'Living room of shame': Citizens deliver Fedasil furniture to asylum seekers

'Living room of shame': Citizens deliver Fedasil furniture to asylum seekers
Citizens bring furniture, bought from the Fedasil sale, to the squatted public building in Brussels where asylum seekers are staying, Saturday 18 March 2023. Credit: Belga / Gabriel Mitran

A symbolic gesture on Saturday saw around 50 citizens deliver confiscated Fedasil furniture to a building housing asylum seekers. The furniture had been confiscated following Fedasil's failure to pay several fines, with activists having bought the items in an auction.

Starting from the Rue de Louvain, a march to deliver the three armchairs was organised by citizens and members of various asylum seekers’ support committees.

The furniture in question was seized from Fedasil and the office of the Secretary of State for Asylum and Migration Nicole De Moor before being sold at auction. The items were confiscated due to the Belgian state not paying the fines imposed after more than 7,000 convictions for not fulfilling its duties towards asylum seekers. Citizens, therefore, bought the furniture to take inside the building and create the “living room of shame”.

“What asylum seekers want is to be housed by Fedasil. The state should be ashamed of its management of reception”, said Stephanie, co-organiser of the action. Until now, the asylum seekers had no furniture at all.

Various banners with messages like “Fedasil, stop sleeping, it’s time to act” or “this is not housing” were stuck to the armchairs.

Credit: Belga / Gabriel Mitran

“These people come from far away, where violence is present on a daily basis. The Belgian state has obligations in terms of accommodation,” said Véronique Van Der Plancke, a lawyer at the Brussels bar.” The law is on the side of the asylum seekers, but lately it does not seems so,” she stated.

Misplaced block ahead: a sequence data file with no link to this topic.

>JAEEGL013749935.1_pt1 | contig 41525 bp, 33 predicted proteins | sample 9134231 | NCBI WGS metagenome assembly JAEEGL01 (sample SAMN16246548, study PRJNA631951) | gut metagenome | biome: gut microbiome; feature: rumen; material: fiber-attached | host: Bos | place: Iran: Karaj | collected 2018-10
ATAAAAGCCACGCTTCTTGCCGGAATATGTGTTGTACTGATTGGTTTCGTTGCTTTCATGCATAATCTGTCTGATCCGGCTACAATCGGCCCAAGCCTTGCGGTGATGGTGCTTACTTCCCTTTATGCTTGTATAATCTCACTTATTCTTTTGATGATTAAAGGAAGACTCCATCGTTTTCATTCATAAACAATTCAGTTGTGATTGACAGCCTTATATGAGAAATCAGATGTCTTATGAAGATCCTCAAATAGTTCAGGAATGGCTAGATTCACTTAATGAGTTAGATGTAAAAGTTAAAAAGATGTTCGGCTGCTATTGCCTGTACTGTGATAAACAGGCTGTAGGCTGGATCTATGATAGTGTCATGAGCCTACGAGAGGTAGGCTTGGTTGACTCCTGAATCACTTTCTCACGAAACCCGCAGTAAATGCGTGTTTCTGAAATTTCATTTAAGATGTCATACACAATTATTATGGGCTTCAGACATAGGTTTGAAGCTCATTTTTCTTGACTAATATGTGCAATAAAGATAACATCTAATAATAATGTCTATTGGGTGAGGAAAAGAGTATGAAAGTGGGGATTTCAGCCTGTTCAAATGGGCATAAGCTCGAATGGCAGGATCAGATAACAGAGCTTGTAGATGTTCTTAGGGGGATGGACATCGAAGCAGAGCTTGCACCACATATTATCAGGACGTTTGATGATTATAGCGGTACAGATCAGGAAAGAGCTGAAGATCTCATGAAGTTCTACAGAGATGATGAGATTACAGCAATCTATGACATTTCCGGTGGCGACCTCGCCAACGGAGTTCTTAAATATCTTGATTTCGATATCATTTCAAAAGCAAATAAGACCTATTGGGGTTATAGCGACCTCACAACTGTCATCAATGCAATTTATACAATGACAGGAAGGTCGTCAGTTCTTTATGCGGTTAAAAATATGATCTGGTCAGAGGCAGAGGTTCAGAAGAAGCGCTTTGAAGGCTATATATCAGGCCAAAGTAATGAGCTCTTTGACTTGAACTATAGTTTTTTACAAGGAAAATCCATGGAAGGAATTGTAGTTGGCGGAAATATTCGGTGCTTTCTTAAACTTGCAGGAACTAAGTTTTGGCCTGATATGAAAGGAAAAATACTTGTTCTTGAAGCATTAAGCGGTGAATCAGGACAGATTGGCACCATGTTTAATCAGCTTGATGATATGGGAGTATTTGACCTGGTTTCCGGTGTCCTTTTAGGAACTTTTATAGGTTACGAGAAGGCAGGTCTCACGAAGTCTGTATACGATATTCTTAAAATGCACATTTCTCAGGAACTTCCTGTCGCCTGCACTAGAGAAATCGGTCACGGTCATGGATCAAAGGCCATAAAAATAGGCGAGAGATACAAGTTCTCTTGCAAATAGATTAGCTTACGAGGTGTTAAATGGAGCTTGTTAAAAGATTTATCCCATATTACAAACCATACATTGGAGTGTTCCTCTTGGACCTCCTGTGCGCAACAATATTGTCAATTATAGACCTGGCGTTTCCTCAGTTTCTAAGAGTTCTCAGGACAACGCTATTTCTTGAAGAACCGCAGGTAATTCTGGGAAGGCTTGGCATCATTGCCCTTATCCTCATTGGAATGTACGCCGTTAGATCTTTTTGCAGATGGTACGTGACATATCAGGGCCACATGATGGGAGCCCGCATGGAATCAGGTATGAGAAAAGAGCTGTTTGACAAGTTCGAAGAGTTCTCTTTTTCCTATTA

“Instead of providing reception places for asylum seekers fleeing to Belgium, of finding them safe shelter, the state is allowing the situation to fester to such an extent that its own furniture is being auctioned off in order to pay the fines imposed for the failure to comply with its own laws,” the citizens’ group denounced in a statement.

For nearly a week, 70 asylum seekers have been occupying the building that will be the future federal crisis centre on Boulevard Albert II.

The asylum seekers decided to occupy the space after being evacuated from the so-called Schaerbeek squat in the Palais des Droits, which also followed the dismantling of the camp along the canal and the evacuation of the former Allee Du Kaai squat, near Tour & Taxis, where they had taken refuge.

Secretary of State for Asylum and Migration, Nicole de Moor (CD&V), is not happy about the action.

“Fedasil employees have been working hard for months to find additional reception places. The confiscation of their furniture is bad enough for them. That is why I regret this action. It does not help anyone to move forward,” de Moor reacted. De Moor is also asking asylum seekers sheltering in the building to leave.

“All asylum seekers present can get temporary emergency accommodation in Brussels while waiting for a place at Fedasil. It is incomprehensible that the occupants of the squat are not taking advantage of this offer. Claiming priority at Fedasil will not work at all. The people who have been waiting for a place for the longest will get priortiy,” she said.

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